The Kb wz. 35, often referred to as "Maroszek" after its designer, was an anti-tank rifle used by Poland during World War II. The rifle was also referred to under the designation 'Kb Urugwaj' or Kb Uruguay as an attempt to hide its development.[1]


The Kb wz. 35 used the 7.92×107mm DS Cartridge, capable of penetrating up to 30 mm of armor at 100 meters angled at 90˚ or 15 mm of armor at 300 m angled at 30˚. The weapon was bolt-action and possessed a four round magazine. A trained operator could average a rate of fire of about 9-10 rounds per minute. Due to the 1,274 meter per second muzzle velocity, the lifespan of the wz. 35's barrel was relatively short at 300 rounds per barrel. The iron sights of the weapon were fixed by default to 300 meters.[2] For better accuracy, the wz. 35 also comes equipped with a folding bipod.

The wz. 35 weighed about 9 kilograms unloaded (10 kg loaded[3]) and had an overall length of 1.76 meters. The rifle was shipped to front-line troops by wooden crate, sent alongside three spare barrels, three additional magazines, 32 rounds of ammunition, and a manual for proper operation.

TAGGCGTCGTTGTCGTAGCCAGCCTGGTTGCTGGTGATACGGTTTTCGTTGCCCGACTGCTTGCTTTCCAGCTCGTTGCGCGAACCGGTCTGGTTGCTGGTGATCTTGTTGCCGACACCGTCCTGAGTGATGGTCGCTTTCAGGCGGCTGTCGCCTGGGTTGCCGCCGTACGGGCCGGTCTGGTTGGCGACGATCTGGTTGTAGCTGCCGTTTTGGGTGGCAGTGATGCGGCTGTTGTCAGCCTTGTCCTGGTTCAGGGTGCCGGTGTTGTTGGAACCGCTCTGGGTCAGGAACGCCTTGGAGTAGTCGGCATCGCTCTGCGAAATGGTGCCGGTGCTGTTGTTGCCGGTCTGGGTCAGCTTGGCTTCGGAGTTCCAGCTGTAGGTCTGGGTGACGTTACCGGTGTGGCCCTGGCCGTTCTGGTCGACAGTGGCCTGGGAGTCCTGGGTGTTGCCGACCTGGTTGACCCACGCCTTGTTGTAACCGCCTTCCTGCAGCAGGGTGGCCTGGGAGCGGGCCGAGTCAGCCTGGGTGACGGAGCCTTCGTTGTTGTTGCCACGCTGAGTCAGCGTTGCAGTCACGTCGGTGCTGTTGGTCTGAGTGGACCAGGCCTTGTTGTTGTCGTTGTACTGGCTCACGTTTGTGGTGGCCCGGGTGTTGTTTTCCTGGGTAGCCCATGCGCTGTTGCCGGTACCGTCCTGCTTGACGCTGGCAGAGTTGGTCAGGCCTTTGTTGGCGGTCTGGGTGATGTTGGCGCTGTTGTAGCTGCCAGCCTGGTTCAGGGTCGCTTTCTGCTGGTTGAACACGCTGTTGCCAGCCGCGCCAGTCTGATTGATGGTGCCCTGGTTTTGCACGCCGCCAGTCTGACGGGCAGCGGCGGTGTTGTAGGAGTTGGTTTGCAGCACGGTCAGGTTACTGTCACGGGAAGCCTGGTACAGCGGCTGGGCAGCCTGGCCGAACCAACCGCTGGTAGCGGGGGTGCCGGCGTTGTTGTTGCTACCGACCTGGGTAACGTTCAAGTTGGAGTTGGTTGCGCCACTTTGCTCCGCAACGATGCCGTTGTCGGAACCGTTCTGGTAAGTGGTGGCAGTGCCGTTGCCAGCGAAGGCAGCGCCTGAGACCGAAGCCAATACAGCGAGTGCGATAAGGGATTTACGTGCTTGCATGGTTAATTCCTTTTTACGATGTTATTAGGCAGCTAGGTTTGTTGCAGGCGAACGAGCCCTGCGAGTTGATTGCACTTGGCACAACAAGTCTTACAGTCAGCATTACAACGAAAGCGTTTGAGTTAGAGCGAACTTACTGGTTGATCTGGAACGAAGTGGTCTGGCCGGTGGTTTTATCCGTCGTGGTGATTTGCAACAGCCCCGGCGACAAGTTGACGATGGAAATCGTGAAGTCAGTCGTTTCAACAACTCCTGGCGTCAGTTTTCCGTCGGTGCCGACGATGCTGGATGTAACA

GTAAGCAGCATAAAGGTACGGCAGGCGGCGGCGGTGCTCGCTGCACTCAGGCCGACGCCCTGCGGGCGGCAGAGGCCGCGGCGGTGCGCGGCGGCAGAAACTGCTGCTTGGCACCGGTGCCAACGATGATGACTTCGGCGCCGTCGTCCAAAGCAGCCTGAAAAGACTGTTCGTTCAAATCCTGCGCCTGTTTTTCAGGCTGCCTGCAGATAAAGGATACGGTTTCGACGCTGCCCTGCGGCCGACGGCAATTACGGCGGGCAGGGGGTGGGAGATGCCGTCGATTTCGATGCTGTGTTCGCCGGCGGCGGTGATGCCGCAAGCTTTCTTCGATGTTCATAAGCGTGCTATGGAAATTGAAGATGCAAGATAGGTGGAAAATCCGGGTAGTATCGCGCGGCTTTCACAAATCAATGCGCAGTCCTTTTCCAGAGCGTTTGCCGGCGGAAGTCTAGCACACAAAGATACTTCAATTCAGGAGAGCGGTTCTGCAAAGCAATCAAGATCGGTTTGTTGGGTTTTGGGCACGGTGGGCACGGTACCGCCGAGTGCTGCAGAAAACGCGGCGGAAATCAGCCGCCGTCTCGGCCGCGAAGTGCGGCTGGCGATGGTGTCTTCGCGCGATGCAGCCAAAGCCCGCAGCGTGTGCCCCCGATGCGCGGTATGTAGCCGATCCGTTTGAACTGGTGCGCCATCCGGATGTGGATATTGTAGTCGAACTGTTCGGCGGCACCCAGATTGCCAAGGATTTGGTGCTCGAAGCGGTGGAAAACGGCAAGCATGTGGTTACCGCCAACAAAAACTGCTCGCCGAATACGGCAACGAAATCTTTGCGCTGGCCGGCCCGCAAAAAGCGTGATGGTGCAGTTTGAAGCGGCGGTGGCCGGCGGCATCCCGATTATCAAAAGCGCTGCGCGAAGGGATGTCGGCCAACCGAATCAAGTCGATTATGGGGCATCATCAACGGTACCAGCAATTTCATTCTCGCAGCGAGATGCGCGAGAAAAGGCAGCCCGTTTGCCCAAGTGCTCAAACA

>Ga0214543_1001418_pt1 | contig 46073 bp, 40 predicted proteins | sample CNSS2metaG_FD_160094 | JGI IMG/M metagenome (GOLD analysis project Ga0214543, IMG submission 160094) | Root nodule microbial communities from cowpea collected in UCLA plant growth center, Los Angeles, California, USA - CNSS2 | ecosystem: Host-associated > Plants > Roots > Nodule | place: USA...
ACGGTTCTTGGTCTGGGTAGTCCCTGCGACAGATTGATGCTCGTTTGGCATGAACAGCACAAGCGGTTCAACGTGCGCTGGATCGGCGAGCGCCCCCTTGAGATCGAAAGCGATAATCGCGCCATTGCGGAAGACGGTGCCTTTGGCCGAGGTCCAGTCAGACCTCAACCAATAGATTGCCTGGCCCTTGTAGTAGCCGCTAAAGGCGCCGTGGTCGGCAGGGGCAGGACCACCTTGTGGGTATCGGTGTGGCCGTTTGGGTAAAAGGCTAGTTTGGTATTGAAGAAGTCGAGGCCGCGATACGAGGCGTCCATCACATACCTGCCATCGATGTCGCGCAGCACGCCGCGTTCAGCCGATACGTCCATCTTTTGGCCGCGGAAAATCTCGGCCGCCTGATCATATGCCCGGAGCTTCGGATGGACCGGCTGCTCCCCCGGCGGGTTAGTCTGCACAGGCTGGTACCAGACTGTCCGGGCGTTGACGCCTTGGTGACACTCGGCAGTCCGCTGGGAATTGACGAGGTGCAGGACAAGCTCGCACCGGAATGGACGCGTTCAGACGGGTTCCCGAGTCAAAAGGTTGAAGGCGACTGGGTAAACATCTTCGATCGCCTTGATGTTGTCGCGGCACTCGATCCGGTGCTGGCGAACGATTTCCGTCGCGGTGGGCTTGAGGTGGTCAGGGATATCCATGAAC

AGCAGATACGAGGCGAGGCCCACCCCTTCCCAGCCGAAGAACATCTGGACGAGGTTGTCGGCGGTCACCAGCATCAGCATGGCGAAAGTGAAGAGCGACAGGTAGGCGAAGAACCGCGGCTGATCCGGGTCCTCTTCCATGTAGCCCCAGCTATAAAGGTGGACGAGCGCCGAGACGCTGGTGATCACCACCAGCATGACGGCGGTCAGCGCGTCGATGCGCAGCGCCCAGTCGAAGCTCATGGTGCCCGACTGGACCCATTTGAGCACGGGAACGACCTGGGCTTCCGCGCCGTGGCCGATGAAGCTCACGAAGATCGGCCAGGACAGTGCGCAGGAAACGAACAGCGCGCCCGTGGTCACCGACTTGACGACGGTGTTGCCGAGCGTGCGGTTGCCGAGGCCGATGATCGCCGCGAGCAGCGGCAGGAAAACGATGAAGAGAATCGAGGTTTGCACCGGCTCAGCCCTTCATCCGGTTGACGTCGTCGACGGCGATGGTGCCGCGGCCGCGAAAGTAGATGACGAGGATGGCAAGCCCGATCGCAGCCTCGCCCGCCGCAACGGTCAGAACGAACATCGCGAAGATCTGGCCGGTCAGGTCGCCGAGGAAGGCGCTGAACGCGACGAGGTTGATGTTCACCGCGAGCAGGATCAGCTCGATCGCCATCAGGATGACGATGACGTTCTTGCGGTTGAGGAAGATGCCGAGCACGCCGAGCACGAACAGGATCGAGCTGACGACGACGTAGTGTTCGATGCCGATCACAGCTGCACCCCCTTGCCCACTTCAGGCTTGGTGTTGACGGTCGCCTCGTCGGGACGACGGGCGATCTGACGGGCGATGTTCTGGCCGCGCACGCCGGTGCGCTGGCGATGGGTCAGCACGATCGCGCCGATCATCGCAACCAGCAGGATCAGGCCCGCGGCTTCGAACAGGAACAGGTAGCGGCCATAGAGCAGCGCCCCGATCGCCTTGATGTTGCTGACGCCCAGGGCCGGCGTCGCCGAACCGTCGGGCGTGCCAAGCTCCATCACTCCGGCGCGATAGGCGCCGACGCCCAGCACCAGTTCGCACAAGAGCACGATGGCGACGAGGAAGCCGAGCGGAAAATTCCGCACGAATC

In practice, the weapon was reliable, well capable of penetrating the armor of early war German armor, and could be used by two man anti-tank teams. It did have the drawback of being quite bulky to carry around however, as well as its weight which could slow down its users in combat.


The wz. 35 was developed and designed by Józef Maroszek near the beginning of 1935, with the army accepting the design by November.[4] Initially, its development was kept as secret as possible, leading to its crates bearing the name 'Surveillance Equipment', which was supposedly being exported to Uruguay. It was manufactured by Państwowa Fabryka Karabinów. It is unknown exactly how many examples were produced by the time of the Invasion of Poland, however it is known that at least about 6,500 rifles were produced by this time. The first large deliveries to army units began in April, 1939. Following the fall of Poland, many wz. 35 rifles were captured by the Germans, going into service under the designation Panzerbüchse 35(p) in Germany, and Fucile Controcarro 35(P) for those 800 guns sent to Italy. Before being captured, the designs for the weapon were destroyed by Polish forces, meaning that no more could be produced by Germany or any of the other Axis powers.


  2. Polish Firearms Page
  4. German Anti-Tank Weapons

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